By Muhammad Luqman
The huddle of Pakistani civil and military leaders in the capital Islamabad on Monday rejected criticism by former premier Nawaz Sharif over the nation’s handling of militant groups.
“It was very unfortunate that the opinion arising out of either misconceptions or grievances was being presented in disregard of concrete facts and realities,” according to a statement released by Prime Minister Shahid Khaqan Abbasi’s office after the meeting .
The participants of the National Security Committee “condemned the fallacious assertions.”
The meeting of National Security Committee was convened after Nawaz Sharif’s comments were published on May 12 in newspaper, Daily Dawn. Prime Minister Shahid Khaqan Abbasi, chiefs of all the three forces and a couple of federal ministers.
“Militant organizations are active. Call them non-state actors, should we allow them to cross the border and kill 150 people in Mumbai?” Dawn quoted Sharif as saying. “Explain it to me. Why can’t we complete the trial?,” Sharif said according to Dawn, referring to a stalled anti-terrorism trial over the attacks in India’s financial capital.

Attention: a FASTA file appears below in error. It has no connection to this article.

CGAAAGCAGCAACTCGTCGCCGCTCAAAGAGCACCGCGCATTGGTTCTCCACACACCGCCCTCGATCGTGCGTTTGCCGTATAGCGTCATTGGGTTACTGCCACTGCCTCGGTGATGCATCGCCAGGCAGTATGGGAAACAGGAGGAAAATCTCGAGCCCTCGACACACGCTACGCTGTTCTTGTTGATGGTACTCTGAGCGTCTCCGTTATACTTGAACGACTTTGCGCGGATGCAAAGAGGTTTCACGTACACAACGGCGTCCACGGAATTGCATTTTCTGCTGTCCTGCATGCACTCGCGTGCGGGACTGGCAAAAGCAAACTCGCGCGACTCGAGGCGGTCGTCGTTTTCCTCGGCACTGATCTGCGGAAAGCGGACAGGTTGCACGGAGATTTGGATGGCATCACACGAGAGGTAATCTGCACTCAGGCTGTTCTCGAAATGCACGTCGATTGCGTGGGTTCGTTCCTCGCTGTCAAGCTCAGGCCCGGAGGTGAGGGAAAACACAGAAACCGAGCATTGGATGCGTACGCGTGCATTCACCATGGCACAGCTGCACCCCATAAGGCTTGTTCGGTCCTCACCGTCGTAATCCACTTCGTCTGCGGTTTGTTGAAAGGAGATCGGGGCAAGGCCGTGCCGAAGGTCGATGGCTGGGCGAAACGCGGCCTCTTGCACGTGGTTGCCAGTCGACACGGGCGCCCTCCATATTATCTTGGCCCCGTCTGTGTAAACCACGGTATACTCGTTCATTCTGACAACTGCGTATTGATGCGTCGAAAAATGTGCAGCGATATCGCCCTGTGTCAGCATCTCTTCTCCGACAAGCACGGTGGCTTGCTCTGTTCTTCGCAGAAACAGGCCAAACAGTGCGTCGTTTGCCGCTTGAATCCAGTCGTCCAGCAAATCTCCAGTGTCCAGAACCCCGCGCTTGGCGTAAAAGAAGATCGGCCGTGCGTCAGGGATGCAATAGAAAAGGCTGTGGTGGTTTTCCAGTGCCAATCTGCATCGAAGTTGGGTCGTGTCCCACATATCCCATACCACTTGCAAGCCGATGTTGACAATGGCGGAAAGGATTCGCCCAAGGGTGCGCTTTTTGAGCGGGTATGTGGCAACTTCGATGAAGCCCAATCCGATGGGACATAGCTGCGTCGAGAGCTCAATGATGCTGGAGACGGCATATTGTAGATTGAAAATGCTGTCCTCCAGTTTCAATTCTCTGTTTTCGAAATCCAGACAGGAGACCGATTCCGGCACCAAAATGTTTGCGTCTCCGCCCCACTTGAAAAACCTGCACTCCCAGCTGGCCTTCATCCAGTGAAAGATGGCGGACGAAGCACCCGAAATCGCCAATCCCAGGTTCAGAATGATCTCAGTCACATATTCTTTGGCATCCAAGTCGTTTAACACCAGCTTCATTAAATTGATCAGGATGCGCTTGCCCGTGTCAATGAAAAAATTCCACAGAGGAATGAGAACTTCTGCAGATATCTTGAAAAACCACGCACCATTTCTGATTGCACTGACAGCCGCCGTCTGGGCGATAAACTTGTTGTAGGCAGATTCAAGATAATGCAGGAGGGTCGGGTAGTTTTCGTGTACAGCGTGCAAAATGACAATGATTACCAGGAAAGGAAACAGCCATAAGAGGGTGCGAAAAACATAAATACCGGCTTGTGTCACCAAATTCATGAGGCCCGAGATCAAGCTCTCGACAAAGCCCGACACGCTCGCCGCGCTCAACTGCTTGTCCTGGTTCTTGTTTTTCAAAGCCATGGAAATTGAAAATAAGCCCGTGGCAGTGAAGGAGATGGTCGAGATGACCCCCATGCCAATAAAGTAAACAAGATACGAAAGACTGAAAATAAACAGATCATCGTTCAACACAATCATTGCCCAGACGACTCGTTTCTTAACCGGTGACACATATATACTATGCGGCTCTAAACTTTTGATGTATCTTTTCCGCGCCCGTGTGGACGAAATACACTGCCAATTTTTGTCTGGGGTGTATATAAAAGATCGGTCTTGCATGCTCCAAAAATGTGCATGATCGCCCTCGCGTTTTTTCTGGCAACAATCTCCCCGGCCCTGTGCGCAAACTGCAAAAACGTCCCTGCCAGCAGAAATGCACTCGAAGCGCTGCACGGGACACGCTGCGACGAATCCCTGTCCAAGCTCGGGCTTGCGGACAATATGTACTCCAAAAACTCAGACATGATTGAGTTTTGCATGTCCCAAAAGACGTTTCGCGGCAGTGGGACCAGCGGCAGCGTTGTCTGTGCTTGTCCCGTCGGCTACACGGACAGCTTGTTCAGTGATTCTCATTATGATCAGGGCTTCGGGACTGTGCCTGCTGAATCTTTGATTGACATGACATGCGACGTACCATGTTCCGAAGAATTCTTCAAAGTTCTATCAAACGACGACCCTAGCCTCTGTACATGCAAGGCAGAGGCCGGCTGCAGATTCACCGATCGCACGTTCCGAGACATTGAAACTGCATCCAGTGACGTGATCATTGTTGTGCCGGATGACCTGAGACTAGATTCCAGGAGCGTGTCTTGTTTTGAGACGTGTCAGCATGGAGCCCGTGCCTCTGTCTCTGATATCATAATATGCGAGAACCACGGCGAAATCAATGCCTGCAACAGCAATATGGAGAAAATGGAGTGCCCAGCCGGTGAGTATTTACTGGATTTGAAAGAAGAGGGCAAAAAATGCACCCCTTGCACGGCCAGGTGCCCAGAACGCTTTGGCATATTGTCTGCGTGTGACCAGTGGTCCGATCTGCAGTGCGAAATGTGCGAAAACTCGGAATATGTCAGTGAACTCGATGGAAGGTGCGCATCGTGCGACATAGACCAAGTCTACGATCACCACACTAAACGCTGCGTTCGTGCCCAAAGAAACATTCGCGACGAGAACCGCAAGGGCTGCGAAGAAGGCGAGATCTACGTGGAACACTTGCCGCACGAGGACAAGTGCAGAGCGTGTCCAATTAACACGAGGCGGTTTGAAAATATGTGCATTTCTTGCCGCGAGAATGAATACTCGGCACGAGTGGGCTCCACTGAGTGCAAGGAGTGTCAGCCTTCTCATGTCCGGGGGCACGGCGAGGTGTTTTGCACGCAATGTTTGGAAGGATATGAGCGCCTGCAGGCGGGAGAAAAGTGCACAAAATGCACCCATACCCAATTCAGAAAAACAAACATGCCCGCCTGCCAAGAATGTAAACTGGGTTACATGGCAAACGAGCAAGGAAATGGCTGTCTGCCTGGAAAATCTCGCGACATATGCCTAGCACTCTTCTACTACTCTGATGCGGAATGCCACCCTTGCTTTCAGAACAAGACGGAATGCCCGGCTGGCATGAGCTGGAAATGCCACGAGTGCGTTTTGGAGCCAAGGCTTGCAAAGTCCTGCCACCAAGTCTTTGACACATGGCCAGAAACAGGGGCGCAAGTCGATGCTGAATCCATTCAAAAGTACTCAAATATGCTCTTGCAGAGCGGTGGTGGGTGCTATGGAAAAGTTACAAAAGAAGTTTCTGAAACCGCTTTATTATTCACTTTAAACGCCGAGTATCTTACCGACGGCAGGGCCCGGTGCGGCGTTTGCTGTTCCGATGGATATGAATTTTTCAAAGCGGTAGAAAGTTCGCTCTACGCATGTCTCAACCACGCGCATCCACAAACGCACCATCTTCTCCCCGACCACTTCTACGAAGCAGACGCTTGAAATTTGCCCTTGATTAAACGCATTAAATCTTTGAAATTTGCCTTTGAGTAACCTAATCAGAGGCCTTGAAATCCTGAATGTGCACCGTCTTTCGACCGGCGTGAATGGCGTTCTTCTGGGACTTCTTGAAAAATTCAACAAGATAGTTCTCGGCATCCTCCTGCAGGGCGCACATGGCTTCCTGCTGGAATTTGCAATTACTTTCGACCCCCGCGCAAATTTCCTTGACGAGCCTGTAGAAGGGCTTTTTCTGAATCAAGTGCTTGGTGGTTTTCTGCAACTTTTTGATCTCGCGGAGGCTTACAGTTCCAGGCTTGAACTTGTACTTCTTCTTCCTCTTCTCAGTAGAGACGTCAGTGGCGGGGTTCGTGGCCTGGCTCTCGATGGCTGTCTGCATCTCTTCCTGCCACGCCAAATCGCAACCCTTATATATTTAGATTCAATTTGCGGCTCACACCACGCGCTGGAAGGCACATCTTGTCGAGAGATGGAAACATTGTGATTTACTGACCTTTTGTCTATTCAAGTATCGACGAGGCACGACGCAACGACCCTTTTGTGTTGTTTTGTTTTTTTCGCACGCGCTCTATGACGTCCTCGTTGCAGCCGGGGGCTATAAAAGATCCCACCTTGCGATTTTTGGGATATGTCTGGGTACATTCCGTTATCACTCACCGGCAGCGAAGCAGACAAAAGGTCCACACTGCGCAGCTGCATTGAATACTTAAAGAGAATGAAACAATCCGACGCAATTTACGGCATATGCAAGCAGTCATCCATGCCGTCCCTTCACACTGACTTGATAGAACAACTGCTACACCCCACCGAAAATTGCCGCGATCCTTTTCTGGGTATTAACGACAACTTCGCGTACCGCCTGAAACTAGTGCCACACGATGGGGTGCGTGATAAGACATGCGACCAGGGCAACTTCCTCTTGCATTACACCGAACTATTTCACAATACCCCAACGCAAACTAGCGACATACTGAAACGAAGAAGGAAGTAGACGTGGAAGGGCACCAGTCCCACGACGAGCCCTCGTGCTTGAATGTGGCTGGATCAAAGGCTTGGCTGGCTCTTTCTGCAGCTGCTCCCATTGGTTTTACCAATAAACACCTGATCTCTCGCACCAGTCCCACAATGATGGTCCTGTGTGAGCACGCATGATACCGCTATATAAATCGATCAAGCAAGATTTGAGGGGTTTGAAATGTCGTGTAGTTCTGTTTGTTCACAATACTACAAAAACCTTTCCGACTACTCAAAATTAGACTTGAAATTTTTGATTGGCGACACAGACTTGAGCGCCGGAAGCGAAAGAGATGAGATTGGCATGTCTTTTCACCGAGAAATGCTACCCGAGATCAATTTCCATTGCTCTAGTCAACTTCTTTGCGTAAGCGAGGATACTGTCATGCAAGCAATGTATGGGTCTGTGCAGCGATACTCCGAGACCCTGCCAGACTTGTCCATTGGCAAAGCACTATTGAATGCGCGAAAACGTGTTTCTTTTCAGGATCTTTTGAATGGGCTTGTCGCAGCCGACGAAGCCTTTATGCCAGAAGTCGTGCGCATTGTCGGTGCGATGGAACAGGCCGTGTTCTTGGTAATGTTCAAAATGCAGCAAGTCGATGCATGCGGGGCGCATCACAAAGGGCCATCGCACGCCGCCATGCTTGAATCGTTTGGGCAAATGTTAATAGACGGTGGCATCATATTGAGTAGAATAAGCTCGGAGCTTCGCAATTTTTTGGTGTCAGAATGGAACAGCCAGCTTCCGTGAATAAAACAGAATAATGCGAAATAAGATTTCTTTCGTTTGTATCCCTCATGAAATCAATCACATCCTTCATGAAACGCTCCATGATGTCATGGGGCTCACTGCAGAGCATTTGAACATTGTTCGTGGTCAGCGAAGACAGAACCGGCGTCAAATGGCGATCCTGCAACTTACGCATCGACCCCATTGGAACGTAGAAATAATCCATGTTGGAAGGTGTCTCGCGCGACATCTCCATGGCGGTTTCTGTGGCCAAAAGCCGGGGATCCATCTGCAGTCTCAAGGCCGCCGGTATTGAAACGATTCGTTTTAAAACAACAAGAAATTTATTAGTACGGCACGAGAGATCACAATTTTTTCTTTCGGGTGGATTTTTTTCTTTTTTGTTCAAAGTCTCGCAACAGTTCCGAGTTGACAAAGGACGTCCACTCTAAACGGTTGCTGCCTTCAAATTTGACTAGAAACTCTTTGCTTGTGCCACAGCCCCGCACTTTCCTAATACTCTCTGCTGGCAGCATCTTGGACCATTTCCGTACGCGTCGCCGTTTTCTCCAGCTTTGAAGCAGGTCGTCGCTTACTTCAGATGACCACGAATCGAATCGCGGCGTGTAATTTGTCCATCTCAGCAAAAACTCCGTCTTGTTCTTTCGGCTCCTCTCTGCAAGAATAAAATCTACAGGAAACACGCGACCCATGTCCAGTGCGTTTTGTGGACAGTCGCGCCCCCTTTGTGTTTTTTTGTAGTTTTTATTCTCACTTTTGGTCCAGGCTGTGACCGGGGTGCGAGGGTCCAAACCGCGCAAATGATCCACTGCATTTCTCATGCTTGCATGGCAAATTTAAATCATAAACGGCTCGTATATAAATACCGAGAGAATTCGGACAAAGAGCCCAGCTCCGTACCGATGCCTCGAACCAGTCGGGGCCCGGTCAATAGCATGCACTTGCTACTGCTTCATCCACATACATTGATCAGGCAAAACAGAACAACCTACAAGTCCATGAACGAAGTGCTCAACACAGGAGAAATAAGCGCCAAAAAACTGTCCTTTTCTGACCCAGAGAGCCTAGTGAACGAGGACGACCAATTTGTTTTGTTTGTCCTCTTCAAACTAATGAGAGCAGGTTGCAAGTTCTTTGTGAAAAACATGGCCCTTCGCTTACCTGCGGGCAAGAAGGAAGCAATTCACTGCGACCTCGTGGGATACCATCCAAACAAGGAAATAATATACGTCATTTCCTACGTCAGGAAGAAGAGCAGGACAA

The ruling Pakistan Muslim League-Nawaz has said that the interview has been misinterpreted by both Indian and Pakistani media.
Prime Minister Shahid Khaqan Abbasi while addressing a press conference after the NSC meet said that the interview of Nawaz Sharif was misinterpreted. “ Only two to three sentences out of long interview were highlighted by media. We need not to follow Indian media,” he said.
Meanwhile, former prime minister Nawaz Sharif has invited his critics to give a thorough review to what is being portrayed as anti-state remarks.
Talking to media outside the accountability court, the embattled leader said that he, who took difficult decisions in the interest of Pakistan, was being called a traitor. He read the controversial remarks before the reporters and said what was wrong in it.
Those who ousted judges from their offices and break constitution of Pakistan are patriots, questioned former premier in a veiled reference to previous military dictators.
Hinting at backlash from political parties and others, the former PM deplored this was the reason the world was not ready to accept Pakistan’s narrative.
Those who ask the question are called traitors in media, Nawaz lamented, adding that a man who allowed tests of atomic bomb is called a traitor.
Talking about sacrifices in the war on terror, Nawaz said that around 50,000 Pakistanis, including armed forces, police, and civilians lost their lives.